Are Dating Preferences Discriminatory?

We all have our dating preferences. Everyone has a “type”. Which is actually a good thing. Think about it. If you fancied every man or woman you met, how would you be able to get into a relationship and remain faithful? And if we all had the same “type”, we would all be pursuing the same minority of people. So the fact that we all have preferences, is actually pretty great.

Yet for some reason, sometimes if you express a dating preference… people fly off the handle. One of these is transgender vlogger Riley J. Dennis.

In response, firstly, let’s take a look at what discrimination actually means:


Is it really “unjust” or “prejudicial” treatment if I don’t want to date someone? They may be disappointed initially, but ultimately that’s my choice, and you can’t control who you’re attracted to. Also, how arrogant would you have to be to think that if you don’t fancy someone their experience is equivalent to say, the victim of a hate crime? But anyway, let’s go through her points one by one.

are dating preferences discriminatory?


Your race doesn’t define who you are as a person, and shouldn’t matter when it comes to friendship or employment. But when it comes to attraction, race is one of the main things you notice when you look at someone, so it kind of does matter. I wouldn’t personally have an issue dating a black guy, but I know other people who aren’t racist, and have nothing against black people… but just don’t find them attractive. I know others who are exclusively attracted to black people. There’s a big difference between simply finding one race more attractive than another, and wanting to bring back Apartheid.


This is a tricky one, as as much as I respect that gender dysphoria is a legitimate thing, I think I’d find it hard to be attracted to a trans person. I like masculine men and if I had to date a women, I’d date feminine women, so if someone was somewhere in between biologically I don’t think I could be attracted to them (although never say never). Again, I have nothing against transgender people, I’m just not sure I’d date one (however there are certainly people out there who would). Riley says genitals don’t matter. Again, for friendship, they don’t. But if you have to have sex with them, it kind of does matter, because it affects what kind of sex you can have. People are more than their genitals, but for a sexual partner, they’re an important part.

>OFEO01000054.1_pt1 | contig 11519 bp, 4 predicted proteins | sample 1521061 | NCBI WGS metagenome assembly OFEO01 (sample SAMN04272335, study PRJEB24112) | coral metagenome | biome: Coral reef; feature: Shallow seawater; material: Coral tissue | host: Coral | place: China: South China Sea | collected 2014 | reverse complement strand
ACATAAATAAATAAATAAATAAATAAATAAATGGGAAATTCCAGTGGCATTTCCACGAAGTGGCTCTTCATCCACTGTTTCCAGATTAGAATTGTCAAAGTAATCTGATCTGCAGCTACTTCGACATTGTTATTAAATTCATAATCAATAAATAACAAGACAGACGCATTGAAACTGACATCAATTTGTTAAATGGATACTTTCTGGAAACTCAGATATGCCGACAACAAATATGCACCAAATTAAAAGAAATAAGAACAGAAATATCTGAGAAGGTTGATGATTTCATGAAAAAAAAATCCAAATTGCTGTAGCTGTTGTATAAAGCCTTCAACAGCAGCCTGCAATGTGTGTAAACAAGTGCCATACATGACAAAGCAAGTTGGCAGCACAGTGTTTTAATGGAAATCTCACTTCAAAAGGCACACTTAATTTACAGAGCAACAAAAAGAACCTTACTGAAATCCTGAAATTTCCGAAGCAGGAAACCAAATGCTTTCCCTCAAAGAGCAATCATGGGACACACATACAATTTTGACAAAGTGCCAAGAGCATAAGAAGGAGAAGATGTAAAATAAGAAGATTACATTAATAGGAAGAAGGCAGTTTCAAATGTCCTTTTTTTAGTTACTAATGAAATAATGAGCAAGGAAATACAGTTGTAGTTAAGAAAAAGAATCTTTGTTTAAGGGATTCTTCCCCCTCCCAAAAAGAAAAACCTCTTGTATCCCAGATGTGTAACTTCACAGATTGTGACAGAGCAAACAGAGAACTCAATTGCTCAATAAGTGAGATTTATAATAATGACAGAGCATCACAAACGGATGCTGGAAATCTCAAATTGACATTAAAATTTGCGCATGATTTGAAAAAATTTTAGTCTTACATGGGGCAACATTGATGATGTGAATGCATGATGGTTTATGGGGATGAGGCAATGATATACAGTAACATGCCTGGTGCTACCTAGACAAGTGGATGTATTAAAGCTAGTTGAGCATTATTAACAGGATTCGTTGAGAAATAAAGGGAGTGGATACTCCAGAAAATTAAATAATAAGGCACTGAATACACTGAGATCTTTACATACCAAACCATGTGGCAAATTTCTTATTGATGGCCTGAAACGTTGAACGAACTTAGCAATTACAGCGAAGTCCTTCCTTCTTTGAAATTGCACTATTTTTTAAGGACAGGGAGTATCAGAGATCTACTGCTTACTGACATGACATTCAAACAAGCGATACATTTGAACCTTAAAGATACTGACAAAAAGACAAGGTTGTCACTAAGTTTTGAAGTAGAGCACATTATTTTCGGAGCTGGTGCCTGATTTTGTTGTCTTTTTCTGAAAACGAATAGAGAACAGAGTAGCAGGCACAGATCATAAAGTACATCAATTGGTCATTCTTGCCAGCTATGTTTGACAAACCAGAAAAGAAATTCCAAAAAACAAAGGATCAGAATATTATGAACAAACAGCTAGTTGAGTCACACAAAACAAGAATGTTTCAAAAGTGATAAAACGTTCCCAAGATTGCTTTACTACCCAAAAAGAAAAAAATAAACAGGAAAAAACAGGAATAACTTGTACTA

I’m not sure why weight is included in the same video as race, gender and disability, as weight can easily be lost, but you can’t, for example, switch from black to white. But either way, weight matters when it comes to attraction. In the video, Riley says “If you find someone attractive and really enjoy spending time with them, there’s no reason why their weight should be a factor”. But that’s the key: finding someone attractive. Weight is one of the major things we notice when we look at someone, so saying it doesn’t play a part in whether you find someone attractive is ridiculous. Some people may not be attracted to fat people, but others have a preference for bigger people. Either way, it’s just personal taste.


Disabilities come in a broad range. Some disabilities you wouldn’t even notice, others are very obvious, and therefore may or may not affect your attraction towards them. Again, that’s not to say people have anything against those people, they just may not find them attractive. Another thing to bear in mind is that some disabilities require a lot of care and looking after, which not everyone has the ability or is willing to do.

So in conclusion, instead of being criticized, we should embrace our dating preferences, as otherwise the dating market would collapse. A preference may seem unfair, but ultimately these are things we have no control over, and for every person that isn’t attracted to you, there will be someone else who is. No-one is “universally unattractive”, the same way that no-one is “universally attractive”. Even with Taylor Swift’s squad, where you have to be at least a 9 to gain membership, I’ve met people who just don’t see the appeal. So live and let live, and one day, you’ll find someone who’s preference is you.

15 thoughts on “Are Dating Preferences Discriminatory?

  1. Hi Alice! This was a really interesting post to read! Thanks for sharing your opinions! Personal preferences are indeed valid, and I don’t feel that they are discriminatory. Like you say, everyone is interested in different qualities for different reasons – if everyone was into the same kind of people, the world would be a very boring place! This was extremely thought prokoving!

    Abbey 😇 http://www.abbeylouisarose.co.uk


  2. While people who have unrealistic standards are doing themselves no favours, it is nobody else’s business. Everybody has a right to standards.

    However, what I cant abide is double standards. When I was dating, I was shocked at the number of women who said they “don’t date fat men” when they themselves were obese and railed against the shallowness of men for not dating them because of their weight. Anyone who expects to date people only with model looks had better make sure that they too look like a model.

    What I’m saying basically is that don’t demand others do for you what you are not prepared to do for others.


    1. I think sometimes opposites attract, for example you get the classic pairing of the fat woman and the skinny guy, or someone who’s quieter might prefer to date someone who’s loud and vice versa. But ultimately, you’re allowed your preferences, but you have to accept other people have theirs too.

      Liked by 1 person

    1. When I went to Tanzania, we didn’t have a fridge or access to junk food, so lived off rice and vegetables. Everyone dropped a stone in the first week, including those with “thyroid problems” who “couldn’t lose weight”.


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